Figure 2. Analysis of the topological structures of multiply interlocked dimers by 2-dimensional gel electrophoresis. A; the same DKA samples from Fig. l(B), lanes 5 and 6, were analyzed by Z-dimensional gel electrophoresis and are shown in panels 1 and 2, respectively. The interlocked DNA species are located at the region where closed circular dimiers are located. This region is highlighted with a rectangle on the 2-dimensional gel. This highlighted area was over-exposed and shown in the insert at the top of the Figure. The nicked monomeric DNA, marked n, was used as a reference point for comparing the relative locations of other DNA populations on the 2-dimensional gel. Cl-C, are the interlocked dimers with 1 to n intertwines between 2 monomeric DNA circles. B, is the interlocked DNA population with n intertwines between a closed circular DNA ring and a nicked or gapped DNA circle. B, illustrates the possible structures of these interlocked DNA species (B,, C,-C,). The interwined area is indicated between brackets, while n indicates the number of interwines.

The designation of C, (both rings in the closedcircular forms) and B, (only one ring is closed and the other nicked or gapped) for interlocked dimers is in accordance with that of Sundin & Varshavsky (1981). A 30-min [3H]thymidine pulse revealed more clearly that the C, population was reduced upon IPTG induction (compare C, in lanes 5 and 6 in Fig. l(A)). The band labeled C, in Figure 1 actually consists of two roughly equal populations, which are not well resolved by gel electrophoresis. However, under different gel electrophoresis conditions, two closely migrating bands were observed (data not shown). The faster-migrating band of the two is due to multiply interlocked dimers (C,). The slower-migrating band represents supercoiled circular dimers (I’). The parental plasmid pA0, which does not contain the lat. repressor binding sequence, also exhibited a population migrating at the C, position (Fig. l(B), lanes 1 and 2). However, this population was shown to consist primarily of supercoiled dimers (I’) (data not shown). (b) The interlocked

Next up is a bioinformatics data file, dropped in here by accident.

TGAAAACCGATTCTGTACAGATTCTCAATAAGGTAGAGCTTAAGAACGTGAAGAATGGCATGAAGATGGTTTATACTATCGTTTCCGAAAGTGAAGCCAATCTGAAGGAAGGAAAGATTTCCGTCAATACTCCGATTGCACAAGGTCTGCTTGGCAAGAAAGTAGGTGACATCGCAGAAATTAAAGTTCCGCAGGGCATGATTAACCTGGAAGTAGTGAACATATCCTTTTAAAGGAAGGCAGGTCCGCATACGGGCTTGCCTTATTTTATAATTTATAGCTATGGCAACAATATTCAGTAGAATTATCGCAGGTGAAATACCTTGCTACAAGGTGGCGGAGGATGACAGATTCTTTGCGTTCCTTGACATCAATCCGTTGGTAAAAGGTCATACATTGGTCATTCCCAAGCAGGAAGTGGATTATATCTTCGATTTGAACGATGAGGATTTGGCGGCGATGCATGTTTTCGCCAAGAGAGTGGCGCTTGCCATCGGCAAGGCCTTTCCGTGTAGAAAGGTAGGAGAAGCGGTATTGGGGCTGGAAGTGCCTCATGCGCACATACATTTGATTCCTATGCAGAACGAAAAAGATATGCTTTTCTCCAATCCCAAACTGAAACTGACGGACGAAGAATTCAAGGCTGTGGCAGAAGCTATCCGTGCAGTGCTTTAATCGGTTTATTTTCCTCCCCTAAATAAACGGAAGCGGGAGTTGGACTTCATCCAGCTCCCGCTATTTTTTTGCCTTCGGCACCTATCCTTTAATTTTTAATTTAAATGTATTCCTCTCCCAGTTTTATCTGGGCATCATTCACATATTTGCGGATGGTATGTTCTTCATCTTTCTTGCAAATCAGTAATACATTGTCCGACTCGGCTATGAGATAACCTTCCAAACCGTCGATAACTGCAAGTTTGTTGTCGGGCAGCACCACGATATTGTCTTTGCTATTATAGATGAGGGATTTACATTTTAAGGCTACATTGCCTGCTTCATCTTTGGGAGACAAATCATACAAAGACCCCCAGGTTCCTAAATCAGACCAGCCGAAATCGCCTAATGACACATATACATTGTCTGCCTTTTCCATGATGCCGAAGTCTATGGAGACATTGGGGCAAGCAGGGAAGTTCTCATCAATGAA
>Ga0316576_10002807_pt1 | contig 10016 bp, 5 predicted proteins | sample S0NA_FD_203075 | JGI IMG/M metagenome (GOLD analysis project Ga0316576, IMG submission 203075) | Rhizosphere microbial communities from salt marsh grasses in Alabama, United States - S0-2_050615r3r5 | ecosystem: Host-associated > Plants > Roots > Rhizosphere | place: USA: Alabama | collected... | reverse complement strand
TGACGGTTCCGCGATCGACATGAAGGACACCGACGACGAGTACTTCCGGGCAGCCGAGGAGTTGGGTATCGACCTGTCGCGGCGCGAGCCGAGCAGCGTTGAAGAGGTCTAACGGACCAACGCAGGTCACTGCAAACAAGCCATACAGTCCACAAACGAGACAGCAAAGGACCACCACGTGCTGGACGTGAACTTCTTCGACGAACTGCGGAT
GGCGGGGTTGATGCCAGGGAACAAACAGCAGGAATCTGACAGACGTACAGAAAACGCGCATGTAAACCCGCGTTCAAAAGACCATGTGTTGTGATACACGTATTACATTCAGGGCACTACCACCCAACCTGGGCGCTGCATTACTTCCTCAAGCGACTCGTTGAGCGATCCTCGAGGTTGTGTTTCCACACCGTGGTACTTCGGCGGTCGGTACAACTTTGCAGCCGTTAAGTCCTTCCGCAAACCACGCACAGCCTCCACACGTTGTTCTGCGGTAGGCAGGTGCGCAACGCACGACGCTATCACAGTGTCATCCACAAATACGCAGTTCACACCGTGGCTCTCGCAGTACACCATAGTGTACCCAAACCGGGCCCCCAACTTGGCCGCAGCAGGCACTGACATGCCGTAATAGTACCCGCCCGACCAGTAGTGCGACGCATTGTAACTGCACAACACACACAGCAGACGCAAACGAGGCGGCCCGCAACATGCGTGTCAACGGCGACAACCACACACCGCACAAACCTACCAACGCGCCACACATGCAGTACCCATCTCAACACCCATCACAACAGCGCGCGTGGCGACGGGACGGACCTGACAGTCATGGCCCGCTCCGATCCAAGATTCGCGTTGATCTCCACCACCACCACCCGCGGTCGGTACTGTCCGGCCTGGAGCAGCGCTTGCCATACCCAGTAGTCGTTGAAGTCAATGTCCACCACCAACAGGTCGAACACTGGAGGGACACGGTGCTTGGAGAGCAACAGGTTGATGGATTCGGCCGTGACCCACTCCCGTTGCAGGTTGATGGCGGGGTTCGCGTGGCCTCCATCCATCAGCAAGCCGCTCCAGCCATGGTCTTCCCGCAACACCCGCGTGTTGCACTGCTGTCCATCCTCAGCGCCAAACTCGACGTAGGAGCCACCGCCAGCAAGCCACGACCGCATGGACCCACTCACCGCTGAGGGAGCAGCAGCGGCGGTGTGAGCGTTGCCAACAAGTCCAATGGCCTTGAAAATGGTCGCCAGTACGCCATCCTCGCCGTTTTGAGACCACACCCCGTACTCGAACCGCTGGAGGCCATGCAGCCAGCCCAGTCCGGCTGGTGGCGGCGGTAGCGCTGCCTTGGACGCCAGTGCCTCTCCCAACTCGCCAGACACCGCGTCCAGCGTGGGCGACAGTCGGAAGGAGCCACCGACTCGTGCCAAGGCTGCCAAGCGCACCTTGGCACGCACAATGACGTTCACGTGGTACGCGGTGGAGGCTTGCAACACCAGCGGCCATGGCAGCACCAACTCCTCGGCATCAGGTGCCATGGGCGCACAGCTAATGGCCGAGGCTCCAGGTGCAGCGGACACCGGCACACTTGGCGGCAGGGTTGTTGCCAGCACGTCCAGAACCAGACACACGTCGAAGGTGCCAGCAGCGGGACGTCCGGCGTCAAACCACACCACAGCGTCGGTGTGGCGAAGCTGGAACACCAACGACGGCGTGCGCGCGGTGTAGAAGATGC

lac repressor

dimers formed are multiply

in the presence



To examine the topological structure of C,,, pAOSLO DNA was isolated from E. coli HBlOl treated with novobiocin and oxolinic acid to inhibit DNA